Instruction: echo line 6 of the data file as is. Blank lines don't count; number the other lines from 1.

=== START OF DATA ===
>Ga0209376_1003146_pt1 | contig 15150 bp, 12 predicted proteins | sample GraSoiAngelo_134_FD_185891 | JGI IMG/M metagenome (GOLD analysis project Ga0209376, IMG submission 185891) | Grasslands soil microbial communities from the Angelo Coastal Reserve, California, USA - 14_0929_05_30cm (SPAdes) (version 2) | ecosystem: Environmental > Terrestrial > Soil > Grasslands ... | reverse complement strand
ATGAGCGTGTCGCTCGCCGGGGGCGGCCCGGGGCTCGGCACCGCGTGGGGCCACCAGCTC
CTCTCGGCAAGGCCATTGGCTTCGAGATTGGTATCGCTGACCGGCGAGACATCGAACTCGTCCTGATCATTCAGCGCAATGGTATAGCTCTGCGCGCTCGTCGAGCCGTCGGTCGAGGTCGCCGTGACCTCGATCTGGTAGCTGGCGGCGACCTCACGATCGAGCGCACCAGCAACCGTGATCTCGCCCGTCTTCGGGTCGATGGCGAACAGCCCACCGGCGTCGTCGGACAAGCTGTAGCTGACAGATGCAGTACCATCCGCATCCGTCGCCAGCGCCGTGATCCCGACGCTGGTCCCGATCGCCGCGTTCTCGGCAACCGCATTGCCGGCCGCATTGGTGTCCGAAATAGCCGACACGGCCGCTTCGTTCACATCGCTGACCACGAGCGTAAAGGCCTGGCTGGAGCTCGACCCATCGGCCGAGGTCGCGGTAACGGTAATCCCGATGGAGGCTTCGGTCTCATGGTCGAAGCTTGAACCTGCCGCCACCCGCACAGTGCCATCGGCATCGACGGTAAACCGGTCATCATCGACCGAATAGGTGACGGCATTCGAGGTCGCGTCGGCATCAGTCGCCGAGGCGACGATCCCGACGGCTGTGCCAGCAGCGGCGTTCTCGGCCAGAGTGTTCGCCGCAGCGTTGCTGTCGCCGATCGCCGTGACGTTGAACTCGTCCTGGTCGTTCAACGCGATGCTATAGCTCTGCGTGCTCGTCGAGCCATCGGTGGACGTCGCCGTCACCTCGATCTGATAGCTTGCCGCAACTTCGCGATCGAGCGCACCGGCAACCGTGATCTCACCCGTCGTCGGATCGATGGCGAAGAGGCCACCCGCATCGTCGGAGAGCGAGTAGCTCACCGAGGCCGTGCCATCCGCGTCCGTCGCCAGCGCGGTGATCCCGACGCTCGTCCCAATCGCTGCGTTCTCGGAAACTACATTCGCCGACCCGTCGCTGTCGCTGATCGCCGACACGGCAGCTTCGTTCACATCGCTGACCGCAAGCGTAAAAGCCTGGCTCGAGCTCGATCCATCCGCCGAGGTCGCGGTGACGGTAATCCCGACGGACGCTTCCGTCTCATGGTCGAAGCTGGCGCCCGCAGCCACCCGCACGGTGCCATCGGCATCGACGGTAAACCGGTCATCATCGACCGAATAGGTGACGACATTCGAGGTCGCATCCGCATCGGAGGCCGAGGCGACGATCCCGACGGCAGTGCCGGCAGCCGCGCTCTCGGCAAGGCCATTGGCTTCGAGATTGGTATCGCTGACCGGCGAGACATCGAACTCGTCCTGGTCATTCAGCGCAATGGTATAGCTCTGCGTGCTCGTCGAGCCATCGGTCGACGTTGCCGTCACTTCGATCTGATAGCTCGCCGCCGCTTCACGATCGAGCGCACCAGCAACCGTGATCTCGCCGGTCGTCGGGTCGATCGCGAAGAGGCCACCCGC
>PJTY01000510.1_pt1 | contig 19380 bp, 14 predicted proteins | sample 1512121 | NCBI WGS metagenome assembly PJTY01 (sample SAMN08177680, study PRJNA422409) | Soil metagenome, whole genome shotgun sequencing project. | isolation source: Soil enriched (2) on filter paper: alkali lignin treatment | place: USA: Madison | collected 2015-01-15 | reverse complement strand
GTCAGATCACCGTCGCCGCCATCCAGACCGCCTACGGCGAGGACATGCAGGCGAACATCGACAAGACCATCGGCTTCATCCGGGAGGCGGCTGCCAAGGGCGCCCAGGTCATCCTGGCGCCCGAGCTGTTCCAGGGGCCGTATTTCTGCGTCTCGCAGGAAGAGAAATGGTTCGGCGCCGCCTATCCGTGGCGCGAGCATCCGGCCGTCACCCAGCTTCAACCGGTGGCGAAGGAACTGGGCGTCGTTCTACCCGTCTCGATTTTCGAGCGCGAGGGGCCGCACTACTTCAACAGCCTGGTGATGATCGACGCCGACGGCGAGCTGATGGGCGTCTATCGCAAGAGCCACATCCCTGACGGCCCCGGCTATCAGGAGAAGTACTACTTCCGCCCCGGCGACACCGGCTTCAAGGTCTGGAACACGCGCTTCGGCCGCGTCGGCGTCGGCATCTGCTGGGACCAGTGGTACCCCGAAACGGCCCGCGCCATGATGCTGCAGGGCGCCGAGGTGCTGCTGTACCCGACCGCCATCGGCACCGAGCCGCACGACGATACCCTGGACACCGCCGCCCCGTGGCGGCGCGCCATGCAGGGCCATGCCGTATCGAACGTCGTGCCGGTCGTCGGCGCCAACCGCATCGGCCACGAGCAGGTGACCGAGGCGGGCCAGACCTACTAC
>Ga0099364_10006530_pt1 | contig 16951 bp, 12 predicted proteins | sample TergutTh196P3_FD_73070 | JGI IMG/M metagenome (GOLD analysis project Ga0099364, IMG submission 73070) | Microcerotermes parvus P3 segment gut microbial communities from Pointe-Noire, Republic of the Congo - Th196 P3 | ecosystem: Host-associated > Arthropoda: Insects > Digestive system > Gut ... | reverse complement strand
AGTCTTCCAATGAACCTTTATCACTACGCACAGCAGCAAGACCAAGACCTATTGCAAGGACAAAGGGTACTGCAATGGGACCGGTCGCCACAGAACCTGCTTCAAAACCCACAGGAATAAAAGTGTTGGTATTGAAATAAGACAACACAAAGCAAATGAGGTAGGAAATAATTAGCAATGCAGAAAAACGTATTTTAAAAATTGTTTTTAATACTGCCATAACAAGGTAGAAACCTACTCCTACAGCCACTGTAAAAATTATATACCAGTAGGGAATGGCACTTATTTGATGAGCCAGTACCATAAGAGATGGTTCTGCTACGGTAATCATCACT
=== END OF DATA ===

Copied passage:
>Ga0099364_10006530_pt1 | contig 16951 bp, 12 predicted proteins | sample TergutTh196P3_FD_73070 | JGI IMG/M metagenome (GOLD analysis project Ga0099364, IMG submission 73070) | Microcerotermes parvus P3 segment gut microbial communities from Pointe-Noire, Republic of the Congo - Th196 P3 | ecosystem: Host-associated > Arthropoda: Insects > Digestive system > Gut ... | reverse complement strand